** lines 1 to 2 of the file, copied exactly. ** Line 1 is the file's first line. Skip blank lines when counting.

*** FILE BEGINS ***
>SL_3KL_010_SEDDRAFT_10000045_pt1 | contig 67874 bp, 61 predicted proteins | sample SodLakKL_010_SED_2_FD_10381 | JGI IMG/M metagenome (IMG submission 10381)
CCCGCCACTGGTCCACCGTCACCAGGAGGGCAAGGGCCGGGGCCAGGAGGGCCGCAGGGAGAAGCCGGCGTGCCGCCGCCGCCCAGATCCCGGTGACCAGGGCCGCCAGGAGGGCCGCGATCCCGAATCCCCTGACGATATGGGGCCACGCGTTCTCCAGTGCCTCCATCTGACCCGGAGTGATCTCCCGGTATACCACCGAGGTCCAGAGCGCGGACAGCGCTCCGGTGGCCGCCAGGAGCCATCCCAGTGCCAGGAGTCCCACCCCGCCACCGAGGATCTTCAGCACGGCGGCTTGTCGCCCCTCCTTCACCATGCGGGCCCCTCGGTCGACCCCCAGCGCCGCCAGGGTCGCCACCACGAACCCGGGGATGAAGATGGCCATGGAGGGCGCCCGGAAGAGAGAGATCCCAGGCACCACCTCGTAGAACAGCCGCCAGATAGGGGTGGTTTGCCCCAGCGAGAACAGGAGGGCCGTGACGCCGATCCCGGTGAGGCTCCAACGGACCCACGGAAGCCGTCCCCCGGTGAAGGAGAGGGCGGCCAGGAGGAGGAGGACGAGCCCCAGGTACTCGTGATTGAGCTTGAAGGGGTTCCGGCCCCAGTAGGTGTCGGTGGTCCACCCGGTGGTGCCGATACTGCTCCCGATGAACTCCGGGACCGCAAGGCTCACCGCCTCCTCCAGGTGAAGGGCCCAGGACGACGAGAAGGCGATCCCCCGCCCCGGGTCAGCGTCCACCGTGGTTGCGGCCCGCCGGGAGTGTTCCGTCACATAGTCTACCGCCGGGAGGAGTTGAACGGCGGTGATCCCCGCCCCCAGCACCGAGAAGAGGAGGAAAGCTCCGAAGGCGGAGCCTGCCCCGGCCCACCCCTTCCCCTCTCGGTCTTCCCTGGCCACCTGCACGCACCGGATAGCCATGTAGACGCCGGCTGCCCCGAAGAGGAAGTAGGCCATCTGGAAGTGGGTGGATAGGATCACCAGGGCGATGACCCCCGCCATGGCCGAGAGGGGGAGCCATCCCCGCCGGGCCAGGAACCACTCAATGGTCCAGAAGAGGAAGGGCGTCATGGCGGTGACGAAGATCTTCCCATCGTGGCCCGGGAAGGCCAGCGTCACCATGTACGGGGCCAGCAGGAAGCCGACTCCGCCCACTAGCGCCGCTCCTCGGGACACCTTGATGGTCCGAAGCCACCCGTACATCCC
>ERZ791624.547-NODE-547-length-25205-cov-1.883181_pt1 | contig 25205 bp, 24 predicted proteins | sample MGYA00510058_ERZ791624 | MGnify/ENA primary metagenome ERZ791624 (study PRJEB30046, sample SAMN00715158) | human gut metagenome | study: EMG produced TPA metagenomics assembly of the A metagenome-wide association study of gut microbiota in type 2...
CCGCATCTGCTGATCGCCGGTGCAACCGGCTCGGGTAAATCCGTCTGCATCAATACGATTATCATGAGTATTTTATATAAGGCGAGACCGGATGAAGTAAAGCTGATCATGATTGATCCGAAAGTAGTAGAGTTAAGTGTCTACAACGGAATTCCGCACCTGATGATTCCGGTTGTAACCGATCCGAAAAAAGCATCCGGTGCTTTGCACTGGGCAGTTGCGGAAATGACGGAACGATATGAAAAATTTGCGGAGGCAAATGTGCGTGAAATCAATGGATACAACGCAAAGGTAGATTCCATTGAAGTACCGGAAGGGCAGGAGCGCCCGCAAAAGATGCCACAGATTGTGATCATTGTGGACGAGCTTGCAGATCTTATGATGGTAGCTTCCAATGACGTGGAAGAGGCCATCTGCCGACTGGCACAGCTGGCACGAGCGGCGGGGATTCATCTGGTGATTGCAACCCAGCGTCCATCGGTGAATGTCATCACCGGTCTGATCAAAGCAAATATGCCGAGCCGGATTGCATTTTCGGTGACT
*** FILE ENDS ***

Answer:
>SL_3KL_010_SEDDRAFT_10000045_pt1 | contig 67874 bp, 61 predicted proteins | sample SodLakKL_010_SED_2_FD_10381 | JGI IMG/M metagenome (IMG submission 10381)
CCCGCCACTGGTCCACCGTCACCAGGAGGGCAAGGGCCGGGGCCAGGAGGGCCGCAGGGAGAAGCCGGCGTGCCGCCGCCGCCCAGATCCCGGTGACCAGGGCCGCCAGGAGGGCCGCGATCCCGAATCCCCTGACGATATGGGGCCACGCGTTCTCCAGTGCCTCCATCTGACCCGGAGTGATCTCCCGGTATACCACCGAGGTCCAGAGCGCGGACAGCGCTCCGGTGGCCGCCAGGAGCCATCCCAGTGCCAGGAGTCCCACCCCGCCACCGAGGATCTTCAGCACGGCGGCTTGTCGCCCCTCCTTCACCATGCGGGCCCCTCGGTCGACCCCCAGCGCCGCCAGGGTCGCCACCACGAACCCGGGGATGAAGATGGCCATGGAGGGCGCCCGGAAGAGAGAGATCCCAGGCACCACCTCGTAGAACAGCCGCCAGATAGGGGTGGTTTGCCCCAGCGAGAACAGGAGGGCCGTGACGCCGATCCCGGTGAGGCTCCAACGGACCCACGGAAGCCGTCCCCCGGTGAAGGAGAGGGCGGCCAGGAGGAGGAGGACGAGCCCCAGGTACTCGTGATTGAGCTTGAAGGGGTTCCGGCCCCAGTAGGTGTCGGTGGTCCACCCGGTGGTGCCGATACTGCTCCCGATGAACTCCGGGACCGCAAGGCTCACCGCCTCCTCCAGGTGAAGGGCCCAGGACGACGAGAAGGCGATCCCCCGCCCCGGGTCAGCGTCCACCGTGGTTGCGGCCCGCCGGGAGTGTTCCGTCACATAGTCTACCGCCGGGAGGAGTTGAACGGCGGTGATCCCCGCCCCCAGCACCGAGAAGAGGAGGAAAGCTCCGAAGGCGGAGCCTGCCCCGGCCCACCCCTTCCCCTCTCGGTCTTCCCTGGCCACCTGCACGCACCGGATAGCCATGTAGACGCCGGCTGCCCCGAAGAGGAAGTAGGCCATCTGGAAGTGGGTGGATAGGATCACCAGGGCGATGACCCCCGCCATGGCCGAGAGGGGGAGCCATCCCCGCCGGGCCAGGAACCACTCAATGGTCCAGAAGAGGAAGGGCGTCATGGCGGTGACGAAGATCTTCCCATCGTGGCCCGGGAAGGCCAGCGTCACCATGTACGGGGCCAGCAGGAAGCCGACTCCGCCCACTAGCGCCGCTCCTCGGGACACCTTGATGGTCCGAAGCCACCCGTACATCCC